Fwd: Is disabling ctrl-alt-backspace really such a good idea? - no.

Thomas Jaeger thjaeger at gmail.com
Fri Feb 13 20:51:57 UTC 2009

Martin Pitt wrote:
> Thomas Jaeger [2009-02-12 17:16 -0500]:
>> This is not a healthy discussion.  We have people claiming that they
>> can't live without C-A-B
> Nobody stops them from re-enabling it (to the contrary, there's a new
> tool "dontzap" which makes this very easy). Please keep in mind that
> we aren't discussing taking this away entirely, just changing the
> default.
This misses the point, though.  What has surfaced here, and I think
needs addressing is that C-A-B is not just used as a convenient way of
restarting the X server after recompiling it, but it's actually used as
a general-purpose something's-not-working-so-let's-kill-X key (this
might have been clear to you, but it actually surprised me).  This might
work for some people, but I find this a completely unacceptable solution
and I think we need to get to the bottom of those issues.

One thing that has been mentioned is how a process that requests an
infinite amount of memory can completely trash the system.  This is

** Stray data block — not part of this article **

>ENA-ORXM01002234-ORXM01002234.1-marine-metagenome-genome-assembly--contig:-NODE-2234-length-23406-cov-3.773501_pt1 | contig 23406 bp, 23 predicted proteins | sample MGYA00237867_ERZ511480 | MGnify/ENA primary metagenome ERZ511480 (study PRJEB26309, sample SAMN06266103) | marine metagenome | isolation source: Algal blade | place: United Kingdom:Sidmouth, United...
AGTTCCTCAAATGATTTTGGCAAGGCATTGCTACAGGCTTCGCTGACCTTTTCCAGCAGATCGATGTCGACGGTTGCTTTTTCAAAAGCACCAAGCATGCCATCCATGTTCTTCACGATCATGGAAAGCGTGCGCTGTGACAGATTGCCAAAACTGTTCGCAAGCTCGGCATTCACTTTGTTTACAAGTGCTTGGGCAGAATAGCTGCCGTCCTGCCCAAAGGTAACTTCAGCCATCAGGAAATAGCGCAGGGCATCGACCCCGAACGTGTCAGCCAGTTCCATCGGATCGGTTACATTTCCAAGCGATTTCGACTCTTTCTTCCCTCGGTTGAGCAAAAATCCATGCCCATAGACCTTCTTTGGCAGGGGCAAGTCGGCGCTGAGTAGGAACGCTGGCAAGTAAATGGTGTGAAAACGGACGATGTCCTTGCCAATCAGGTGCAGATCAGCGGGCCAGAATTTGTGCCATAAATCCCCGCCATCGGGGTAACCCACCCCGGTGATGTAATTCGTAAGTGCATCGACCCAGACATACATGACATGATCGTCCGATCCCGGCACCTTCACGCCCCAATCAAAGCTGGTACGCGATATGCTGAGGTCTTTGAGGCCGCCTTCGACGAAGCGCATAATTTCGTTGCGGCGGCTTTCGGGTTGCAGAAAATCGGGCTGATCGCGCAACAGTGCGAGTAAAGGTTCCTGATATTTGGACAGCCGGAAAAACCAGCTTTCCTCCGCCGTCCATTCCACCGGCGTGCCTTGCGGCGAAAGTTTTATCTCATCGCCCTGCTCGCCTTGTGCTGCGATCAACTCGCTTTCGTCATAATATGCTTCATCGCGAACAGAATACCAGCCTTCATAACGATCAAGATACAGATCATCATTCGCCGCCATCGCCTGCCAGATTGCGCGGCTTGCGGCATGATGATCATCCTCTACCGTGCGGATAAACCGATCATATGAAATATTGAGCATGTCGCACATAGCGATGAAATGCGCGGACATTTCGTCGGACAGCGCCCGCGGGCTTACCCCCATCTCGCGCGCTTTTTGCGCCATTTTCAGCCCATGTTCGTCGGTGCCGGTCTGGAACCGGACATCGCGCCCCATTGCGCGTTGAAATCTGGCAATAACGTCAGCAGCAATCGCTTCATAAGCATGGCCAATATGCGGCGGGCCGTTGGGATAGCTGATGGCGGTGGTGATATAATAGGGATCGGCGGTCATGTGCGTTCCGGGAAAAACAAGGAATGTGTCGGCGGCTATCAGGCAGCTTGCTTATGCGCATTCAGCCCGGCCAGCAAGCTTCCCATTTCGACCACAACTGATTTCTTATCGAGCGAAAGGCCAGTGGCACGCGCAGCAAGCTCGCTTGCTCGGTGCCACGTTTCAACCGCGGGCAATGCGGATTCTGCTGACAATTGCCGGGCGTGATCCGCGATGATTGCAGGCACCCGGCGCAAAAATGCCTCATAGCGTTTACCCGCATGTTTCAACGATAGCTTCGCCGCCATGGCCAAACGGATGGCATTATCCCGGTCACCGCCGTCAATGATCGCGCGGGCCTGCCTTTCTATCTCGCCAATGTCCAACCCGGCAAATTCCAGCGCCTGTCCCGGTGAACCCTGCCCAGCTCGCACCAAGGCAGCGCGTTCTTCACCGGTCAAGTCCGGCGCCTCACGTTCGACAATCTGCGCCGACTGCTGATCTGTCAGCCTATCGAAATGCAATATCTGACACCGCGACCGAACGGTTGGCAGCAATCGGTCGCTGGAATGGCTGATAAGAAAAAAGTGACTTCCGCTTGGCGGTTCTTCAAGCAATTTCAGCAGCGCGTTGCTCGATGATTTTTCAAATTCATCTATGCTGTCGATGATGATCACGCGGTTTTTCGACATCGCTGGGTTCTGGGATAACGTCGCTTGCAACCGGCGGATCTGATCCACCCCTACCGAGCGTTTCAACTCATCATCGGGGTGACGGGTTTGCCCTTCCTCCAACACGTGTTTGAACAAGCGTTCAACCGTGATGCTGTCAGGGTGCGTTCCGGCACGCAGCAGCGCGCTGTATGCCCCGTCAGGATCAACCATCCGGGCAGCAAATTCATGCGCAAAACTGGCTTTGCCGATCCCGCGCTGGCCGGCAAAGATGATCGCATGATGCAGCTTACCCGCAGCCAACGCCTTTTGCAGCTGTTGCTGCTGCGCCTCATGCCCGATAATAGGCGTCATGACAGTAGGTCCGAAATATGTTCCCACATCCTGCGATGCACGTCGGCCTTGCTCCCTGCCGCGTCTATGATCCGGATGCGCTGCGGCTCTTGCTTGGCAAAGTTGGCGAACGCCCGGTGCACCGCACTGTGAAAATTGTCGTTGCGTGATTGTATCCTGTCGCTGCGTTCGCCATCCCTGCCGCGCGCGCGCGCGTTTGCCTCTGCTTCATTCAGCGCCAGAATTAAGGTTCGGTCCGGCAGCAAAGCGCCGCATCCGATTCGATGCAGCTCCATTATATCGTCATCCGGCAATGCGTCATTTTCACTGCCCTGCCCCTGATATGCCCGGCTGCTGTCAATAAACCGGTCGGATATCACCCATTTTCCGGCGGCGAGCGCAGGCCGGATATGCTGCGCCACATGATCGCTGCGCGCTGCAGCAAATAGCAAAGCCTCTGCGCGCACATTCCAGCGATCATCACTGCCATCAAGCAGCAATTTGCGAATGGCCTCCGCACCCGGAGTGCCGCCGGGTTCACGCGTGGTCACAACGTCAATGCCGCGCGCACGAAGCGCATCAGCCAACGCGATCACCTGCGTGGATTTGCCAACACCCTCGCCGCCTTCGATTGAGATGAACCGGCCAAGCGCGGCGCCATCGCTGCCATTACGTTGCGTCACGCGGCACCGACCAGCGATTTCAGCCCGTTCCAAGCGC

definitely something we can get out of this discussion.  I'm not
familiar enough with what the kernel does, but I'm sure we could find
some more desktop-oriented kernel options that alleviate the problem
(deny requests for new memory earlier when we're low on memory, set a
hard limit on how much memory a process can request, maybe even a key
combination that kills the application that is currently using the most
memory).  I'm sure these kinds of issues have been discussed upstream

> Also, please be aware of the fact that this is a *developer* list,
> who naturally has a differnent and more expert-oriented approach to
> using a system.
Yeah, this is why I thought I could get good descriptions of what
problems people are running into, but I guess they just don't care as
long as there's a quick way to zap X.

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